Tony Davis, senior vice president of distribution and logistics at Katy, Texas-based Academy Sports + Outdoors, sees the logistics business evolving to meet growing demands of e-commerce – a retail segment that scarcely existed when he was earning his degree in the ’80s.
Davis, who, not surprisingly, enjoys spending time outdoors, shares his thoughts on the dynamic nature of logistics in an exclusive interview with the American Journal of Transportation.
Academy Sports + Outdoors executive Tony Davis looks to
logistics to fulfill e-commerce demands.
Academy Sports + Outdoors serves 156 stores in 13 states in the southern U.S. from distribution centers in Texas and Georgia. How does that logistics operation work, and what role does the Port of Houston specifically play?
We have two distribution centers today – one, with a footprint of about 1.4 million square feet, here in Katy, Texas, which is a Houston suburb where our corporate headquarters is also located, and the other in Jeffersonville, Ga., a few miles southeast of Macon. We just completed a 200,000-square-foot expansion at our Katy facility, and we’re in the middle of an expansion at Jeffersonville, adding about a half a million square feet to that facility.
Those two DCs serve our entire chain, and, with very few exceptions, all product moves through one of our two distribution centers. The Texas DC serves stores throughout Texas, Louisiana, Arkansas, Oklahoma, Kansas and Missouri, and the Georgia facility covers the rest of the Southeast, including a part of Louisiana.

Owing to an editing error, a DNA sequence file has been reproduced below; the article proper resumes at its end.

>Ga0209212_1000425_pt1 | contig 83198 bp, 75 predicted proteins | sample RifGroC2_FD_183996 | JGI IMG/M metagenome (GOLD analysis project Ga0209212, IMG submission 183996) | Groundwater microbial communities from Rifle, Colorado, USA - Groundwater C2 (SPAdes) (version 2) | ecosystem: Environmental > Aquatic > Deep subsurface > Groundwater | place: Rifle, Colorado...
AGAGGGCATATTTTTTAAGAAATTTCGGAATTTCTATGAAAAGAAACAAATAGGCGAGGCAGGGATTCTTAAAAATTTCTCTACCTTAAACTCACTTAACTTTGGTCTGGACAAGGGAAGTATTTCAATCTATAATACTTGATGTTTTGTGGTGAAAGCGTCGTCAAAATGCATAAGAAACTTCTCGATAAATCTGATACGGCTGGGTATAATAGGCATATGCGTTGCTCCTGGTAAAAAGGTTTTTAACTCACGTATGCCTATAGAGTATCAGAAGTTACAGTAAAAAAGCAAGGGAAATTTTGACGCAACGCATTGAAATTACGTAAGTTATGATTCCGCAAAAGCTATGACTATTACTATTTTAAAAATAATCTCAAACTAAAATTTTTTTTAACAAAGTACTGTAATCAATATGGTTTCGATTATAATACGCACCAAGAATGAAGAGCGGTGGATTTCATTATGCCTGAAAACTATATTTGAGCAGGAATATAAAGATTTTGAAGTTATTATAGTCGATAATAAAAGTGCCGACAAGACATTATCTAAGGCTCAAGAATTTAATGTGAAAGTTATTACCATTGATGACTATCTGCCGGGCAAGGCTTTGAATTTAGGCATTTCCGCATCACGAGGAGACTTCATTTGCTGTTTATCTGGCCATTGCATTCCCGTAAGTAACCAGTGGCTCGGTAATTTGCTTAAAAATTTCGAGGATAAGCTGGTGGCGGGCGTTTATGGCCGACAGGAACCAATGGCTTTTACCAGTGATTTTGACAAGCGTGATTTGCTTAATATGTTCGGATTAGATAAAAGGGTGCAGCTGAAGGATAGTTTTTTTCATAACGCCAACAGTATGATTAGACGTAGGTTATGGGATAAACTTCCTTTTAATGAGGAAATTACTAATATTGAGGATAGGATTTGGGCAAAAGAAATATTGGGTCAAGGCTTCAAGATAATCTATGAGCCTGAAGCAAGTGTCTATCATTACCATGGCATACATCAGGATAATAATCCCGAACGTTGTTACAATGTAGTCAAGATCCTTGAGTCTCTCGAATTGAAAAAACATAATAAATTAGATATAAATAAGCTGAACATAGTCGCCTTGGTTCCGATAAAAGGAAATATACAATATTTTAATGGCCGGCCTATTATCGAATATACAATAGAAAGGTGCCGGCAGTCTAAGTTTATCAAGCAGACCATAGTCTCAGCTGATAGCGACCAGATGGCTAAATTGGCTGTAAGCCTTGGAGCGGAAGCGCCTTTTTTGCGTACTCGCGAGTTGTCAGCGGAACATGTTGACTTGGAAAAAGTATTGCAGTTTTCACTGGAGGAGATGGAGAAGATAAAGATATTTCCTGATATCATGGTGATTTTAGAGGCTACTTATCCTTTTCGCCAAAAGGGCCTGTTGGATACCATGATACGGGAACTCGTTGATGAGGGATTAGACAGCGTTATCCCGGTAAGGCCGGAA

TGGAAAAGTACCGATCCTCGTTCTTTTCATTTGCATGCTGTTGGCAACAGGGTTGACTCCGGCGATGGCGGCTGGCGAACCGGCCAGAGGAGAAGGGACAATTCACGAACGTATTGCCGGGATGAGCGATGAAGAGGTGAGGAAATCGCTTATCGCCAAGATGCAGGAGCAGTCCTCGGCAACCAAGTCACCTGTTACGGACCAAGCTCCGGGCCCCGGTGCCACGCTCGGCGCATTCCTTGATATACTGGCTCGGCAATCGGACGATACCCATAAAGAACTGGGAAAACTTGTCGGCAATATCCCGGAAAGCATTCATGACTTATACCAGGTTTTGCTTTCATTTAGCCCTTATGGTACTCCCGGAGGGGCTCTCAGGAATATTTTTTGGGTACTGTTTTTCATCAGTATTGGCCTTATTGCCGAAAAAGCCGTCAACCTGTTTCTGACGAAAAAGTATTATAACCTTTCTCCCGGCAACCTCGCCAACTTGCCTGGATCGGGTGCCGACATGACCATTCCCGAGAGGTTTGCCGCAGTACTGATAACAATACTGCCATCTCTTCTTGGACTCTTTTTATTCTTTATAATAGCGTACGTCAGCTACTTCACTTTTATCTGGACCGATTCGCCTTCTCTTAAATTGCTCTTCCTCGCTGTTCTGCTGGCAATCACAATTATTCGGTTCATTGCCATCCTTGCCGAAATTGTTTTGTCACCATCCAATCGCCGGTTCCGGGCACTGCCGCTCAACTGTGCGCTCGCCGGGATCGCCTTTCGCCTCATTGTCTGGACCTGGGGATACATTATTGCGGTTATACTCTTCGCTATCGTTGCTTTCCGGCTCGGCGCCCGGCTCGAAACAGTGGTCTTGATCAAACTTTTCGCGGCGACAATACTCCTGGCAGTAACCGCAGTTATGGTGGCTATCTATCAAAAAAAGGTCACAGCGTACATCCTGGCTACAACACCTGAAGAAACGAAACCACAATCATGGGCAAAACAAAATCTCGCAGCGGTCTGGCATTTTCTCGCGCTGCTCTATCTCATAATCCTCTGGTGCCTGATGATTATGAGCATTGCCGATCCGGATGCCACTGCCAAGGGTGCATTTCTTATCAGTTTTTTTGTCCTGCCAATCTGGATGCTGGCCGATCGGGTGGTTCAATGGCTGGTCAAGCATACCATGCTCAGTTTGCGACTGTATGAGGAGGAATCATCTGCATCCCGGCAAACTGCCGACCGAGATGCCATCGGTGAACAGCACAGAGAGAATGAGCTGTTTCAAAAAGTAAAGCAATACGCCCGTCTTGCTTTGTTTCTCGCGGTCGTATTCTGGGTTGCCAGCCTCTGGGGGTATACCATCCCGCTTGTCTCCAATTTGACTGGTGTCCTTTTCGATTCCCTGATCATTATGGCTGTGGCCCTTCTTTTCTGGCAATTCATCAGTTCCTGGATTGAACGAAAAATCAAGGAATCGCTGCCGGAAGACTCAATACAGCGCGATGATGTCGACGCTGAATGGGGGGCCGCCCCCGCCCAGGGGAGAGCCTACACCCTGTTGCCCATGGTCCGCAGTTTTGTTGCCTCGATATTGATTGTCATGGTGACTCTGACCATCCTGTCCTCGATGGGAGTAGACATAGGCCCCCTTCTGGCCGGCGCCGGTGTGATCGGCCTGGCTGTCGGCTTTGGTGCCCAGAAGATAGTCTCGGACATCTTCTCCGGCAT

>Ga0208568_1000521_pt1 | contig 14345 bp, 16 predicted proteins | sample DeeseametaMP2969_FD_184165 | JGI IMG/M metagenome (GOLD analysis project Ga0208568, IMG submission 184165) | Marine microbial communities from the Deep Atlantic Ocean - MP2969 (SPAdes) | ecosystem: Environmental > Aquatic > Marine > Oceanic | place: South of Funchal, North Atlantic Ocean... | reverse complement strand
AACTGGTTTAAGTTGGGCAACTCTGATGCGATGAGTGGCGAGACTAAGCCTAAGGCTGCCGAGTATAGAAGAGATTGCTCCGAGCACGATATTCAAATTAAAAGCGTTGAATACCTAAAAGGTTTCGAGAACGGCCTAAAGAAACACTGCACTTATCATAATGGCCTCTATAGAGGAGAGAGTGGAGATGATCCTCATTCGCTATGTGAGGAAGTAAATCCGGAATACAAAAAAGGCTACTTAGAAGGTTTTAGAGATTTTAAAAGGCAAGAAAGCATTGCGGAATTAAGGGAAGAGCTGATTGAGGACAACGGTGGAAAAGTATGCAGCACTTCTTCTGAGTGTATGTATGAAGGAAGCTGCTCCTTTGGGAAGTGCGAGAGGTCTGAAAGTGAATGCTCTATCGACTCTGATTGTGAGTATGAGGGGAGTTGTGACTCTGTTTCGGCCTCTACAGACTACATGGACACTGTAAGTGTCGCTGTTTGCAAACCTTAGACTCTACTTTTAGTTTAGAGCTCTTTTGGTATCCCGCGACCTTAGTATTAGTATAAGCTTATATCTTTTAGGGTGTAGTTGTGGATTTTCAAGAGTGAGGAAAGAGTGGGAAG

Whether it’s from a domestic vendor or a foreign source, the product will move through one of those two distribution centers and then on to our stores. The Port of Houston is one of three U.S. ports we use and, specifically, the Port of Houston and the port[s] of L.A./Long Beach service the Texas distribution center, and the Georgia distribution center is serviced via the Port of Savannah.
The Port of Houston is the secondary port for the Texas distribution center, with L.A./Long Beach being primary. We’ve got door-rate contracts with the ocean carriers, which arrange the movements to our door.
The Port of Houston is a great partner in the community. I recently had lunch with [Port of Houston Authority General Manager for Trade Development] John Moseley, and we’re on an executive council as one of the key shippers in the area. They like to stay engaged with the community, and we’re supporters of them as they try to attract more container capacity from Asia, and specifically China, to the Port of Houston. They’re working hard to build on that, and we hope to be a part of that, too. We also have some product that comes out of Central and South America to the Port of Houston.
We actually import from more than 30 countries, but China is our mainstay, as it is for most retailers in the U.S.
I believe Academy Sports + Outdoors is about a year and a half into its academy.com fulfillment operation. How has this operation evolved in meeting e-commerce challenges?
We’re in our second peak season as far as e-commerce fulfillment is concerned. It’s really an ever-evolving business. For us and other retailers, e-commerce has become an “omnichannel” business.
This means retailers are looking to support customers’ interest in researching, learning about products before they buy, as well as supporting their shopping preferences, whether it’s in-store, via the website, mobile phone or tablet. From the retailer’s perspective, it’s looking at how to meet customer demand, whether it’s from a fulfillment operation or store inventory.
So you end up with these channels of demand and supply really crossing each other on multiple fronts. I think that having a centralized e-comm fulfillment center and a customer being online at their desktop placing an order, that’s changed very quickly to customers being interested in learning about product and being savvy in